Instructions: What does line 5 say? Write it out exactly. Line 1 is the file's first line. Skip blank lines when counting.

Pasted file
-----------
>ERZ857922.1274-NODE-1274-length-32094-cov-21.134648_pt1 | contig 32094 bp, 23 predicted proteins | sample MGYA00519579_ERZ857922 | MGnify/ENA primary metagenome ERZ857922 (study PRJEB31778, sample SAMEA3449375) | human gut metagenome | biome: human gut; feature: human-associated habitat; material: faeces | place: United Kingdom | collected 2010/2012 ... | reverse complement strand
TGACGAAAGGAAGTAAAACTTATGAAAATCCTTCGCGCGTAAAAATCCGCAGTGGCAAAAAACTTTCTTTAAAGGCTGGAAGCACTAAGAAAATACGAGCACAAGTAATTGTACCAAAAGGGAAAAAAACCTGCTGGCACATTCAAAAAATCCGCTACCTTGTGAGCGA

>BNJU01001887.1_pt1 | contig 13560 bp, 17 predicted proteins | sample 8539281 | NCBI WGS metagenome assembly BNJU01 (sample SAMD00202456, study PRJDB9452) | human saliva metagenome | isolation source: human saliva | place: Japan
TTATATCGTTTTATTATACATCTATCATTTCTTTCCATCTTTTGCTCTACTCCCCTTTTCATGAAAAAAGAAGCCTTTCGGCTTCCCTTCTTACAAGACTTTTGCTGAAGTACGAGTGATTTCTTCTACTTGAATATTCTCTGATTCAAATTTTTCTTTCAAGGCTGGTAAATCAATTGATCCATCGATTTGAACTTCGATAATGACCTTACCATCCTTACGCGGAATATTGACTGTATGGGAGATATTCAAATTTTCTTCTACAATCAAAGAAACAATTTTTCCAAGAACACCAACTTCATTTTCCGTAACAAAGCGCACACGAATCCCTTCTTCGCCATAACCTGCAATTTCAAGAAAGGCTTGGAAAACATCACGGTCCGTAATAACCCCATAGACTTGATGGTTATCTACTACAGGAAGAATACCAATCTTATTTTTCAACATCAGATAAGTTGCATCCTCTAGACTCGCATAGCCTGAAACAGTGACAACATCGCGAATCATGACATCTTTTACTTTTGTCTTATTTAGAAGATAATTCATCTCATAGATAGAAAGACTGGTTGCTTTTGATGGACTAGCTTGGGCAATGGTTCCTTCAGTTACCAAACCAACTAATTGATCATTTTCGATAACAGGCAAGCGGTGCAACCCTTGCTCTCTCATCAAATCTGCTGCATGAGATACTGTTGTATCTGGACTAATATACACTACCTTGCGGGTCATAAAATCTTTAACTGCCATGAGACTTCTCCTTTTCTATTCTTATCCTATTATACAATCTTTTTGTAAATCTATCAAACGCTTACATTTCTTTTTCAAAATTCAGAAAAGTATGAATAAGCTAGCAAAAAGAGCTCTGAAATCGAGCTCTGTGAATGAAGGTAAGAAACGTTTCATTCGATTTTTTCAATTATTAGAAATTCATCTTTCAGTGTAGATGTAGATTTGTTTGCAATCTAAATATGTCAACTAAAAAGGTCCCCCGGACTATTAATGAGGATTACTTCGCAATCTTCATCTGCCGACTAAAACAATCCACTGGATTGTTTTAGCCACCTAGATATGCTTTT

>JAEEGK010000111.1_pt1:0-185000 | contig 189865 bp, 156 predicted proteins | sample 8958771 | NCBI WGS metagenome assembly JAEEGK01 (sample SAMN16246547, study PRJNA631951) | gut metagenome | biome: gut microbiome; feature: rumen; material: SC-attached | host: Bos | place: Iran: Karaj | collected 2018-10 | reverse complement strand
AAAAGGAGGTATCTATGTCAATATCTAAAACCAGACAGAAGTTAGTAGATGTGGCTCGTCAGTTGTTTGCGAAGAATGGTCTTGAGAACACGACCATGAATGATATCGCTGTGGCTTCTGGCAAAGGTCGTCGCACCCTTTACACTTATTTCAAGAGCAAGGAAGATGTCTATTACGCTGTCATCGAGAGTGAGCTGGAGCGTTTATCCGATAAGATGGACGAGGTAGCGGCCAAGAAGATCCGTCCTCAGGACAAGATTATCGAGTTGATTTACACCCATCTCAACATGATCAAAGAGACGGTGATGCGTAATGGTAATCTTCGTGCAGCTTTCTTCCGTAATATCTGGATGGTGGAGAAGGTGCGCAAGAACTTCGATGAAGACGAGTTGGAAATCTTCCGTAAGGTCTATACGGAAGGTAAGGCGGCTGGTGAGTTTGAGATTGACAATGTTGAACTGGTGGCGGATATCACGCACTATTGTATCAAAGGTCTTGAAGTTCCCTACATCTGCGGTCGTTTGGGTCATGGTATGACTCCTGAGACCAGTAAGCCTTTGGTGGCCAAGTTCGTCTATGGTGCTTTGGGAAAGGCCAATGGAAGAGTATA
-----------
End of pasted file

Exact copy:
>JAEEGK010000111.1_pt1:0-185000 | contig 189865 bp, 156 predicted proteins | sample 8958771 | NCBI WGS metagenome assembly JAEEGK01 (sample SAMN16246547, study PRJNA631951) | gut metagenome | biome: gut microbiome; feature: rumen; material: SC-attached | host: Bos | place: Iran: Karaj | collected 2018-10 | reverse complement strand